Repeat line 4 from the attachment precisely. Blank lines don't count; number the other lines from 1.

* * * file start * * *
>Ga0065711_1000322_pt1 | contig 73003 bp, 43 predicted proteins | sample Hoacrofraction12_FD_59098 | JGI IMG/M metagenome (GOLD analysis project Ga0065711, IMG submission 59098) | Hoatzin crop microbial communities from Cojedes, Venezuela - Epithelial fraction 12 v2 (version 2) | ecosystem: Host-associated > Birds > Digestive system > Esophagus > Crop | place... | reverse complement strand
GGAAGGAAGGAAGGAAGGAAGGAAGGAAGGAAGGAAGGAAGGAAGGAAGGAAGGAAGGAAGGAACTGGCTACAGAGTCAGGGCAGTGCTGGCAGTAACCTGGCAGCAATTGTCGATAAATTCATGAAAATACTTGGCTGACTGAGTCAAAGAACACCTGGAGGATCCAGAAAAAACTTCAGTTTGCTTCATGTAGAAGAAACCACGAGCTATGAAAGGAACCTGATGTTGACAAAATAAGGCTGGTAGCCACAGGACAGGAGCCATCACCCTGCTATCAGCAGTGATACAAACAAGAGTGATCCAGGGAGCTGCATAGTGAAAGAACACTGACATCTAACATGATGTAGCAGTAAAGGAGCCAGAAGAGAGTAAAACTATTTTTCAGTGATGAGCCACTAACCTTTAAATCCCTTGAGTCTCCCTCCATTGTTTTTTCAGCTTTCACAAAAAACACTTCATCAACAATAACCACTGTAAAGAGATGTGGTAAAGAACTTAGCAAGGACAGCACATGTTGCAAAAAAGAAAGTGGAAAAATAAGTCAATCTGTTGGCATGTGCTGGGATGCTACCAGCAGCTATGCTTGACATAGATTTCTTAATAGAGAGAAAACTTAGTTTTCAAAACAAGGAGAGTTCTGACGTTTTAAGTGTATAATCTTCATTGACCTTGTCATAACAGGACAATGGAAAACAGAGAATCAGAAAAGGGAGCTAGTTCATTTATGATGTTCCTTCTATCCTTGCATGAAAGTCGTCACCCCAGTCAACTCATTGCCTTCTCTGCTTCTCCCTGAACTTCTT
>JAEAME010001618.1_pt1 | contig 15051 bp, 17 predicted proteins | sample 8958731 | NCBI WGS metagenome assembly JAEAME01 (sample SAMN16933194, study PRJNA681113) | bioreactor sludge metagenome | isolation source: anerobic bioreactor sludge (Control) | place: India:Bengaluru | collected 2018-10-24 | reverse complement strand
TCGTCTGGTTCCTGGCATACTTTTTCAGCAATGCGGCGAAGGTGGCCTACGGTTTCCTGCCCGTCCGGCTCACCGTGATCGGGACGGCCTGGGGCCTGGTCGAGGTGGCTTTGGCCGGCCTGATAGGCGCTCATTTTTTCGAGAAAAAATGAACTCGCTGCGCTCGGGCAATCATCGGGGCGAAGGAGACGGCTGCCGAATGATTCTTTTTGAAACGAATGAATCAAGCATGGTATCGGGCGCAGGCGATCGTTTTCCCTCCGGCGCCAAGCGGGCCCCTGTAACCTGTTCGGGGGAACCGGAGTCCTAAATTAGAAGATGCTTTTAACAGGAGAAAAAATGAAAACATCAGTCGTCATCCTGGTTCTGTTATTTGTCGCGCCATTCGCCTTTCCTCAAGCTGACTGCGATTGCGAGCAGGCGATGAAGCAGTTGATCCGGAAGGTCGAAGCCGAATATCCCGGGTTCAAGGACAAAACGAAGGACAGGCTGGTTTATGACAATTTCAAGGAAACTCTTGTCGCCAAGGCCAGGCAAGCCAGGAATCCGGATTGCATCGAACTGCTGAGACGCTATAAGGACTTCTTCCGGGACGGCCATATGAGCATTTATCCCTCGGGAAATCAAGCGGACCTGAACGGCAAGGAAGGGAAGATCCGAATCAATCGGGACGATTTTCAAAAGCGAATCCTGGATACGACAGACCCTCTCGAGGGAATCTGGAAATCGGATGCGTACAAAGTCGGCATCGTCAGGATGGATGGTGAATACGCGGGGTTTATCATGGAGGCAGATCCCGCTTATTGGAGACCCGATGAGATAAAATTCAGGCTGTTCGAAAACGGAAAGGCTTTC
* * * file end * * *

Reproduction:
TCGTCTGGTTCCTGGCATACTTTTTCAGCAATGCGGCGAAGGTGGCCTACGGTTTCCTGCCCGTCCGGCTCACCGTGATCGGGACGGCCTGGGGCCTGGTCGAGGTGGCTTTGGCCGGCCTGATAGGCGCTCATTTTTTCGAGAAAAAATGAACTCGCTGCGCTCGGGCAATCATCGGGGCGAAGGAGACGGCTGCCGAATGATTCTTTTTGAAACGAATGAATCAAGCATGGTATCGGGCGCAGGCGATCGTTTTCCCTCCGGCGCCAAGCGGGCCCCTGTAACCTGTTCGGGGGAACCGGAGTCCTAAATTAGAAGATGCTTTTAACAGGAGAAAAAATGAAAACATCAGTCGTCATCCTGGTTCTGTTATTTGTCGCGCCATTCGCCTTTCCTCAAGCTGACTGCGATTGCGAGCAGGCGATGAAGCAGTTGATCCGGAAGGTCGAAGCCGAATATCCCGGGTTCAAGGACAAAACGAAGGACAGGCTGGTTTATGACAATTTCAAGGAAACTCTTGTCGCCAAGGCCAGGCAAGCCAGGAATCCGGATTGCATCGAACTGCTGAGACGCTATAAGGACTTCTTCCGGGACGGCCATATGAGCATTTATCCCTCGGGAAATCAAGCGGACCTGAACGGCAAGGAAGGGAAGATCCGAATCAATCGGGACGATTTTCAAAAGCGAATCCTGGATACGACAGACCCTCTCGAGGGAATCTGGAAATCGGATGCGTACAAAGTCGGCATCGTCAGGATGGATGGTGAATACGCGGGGTTTATCATGGAGGCAGATCCCGCTTATTGGAGACCCGATGAGATAAAATTCAGGCTGTTCGAAAACGGAAAGGCTTTC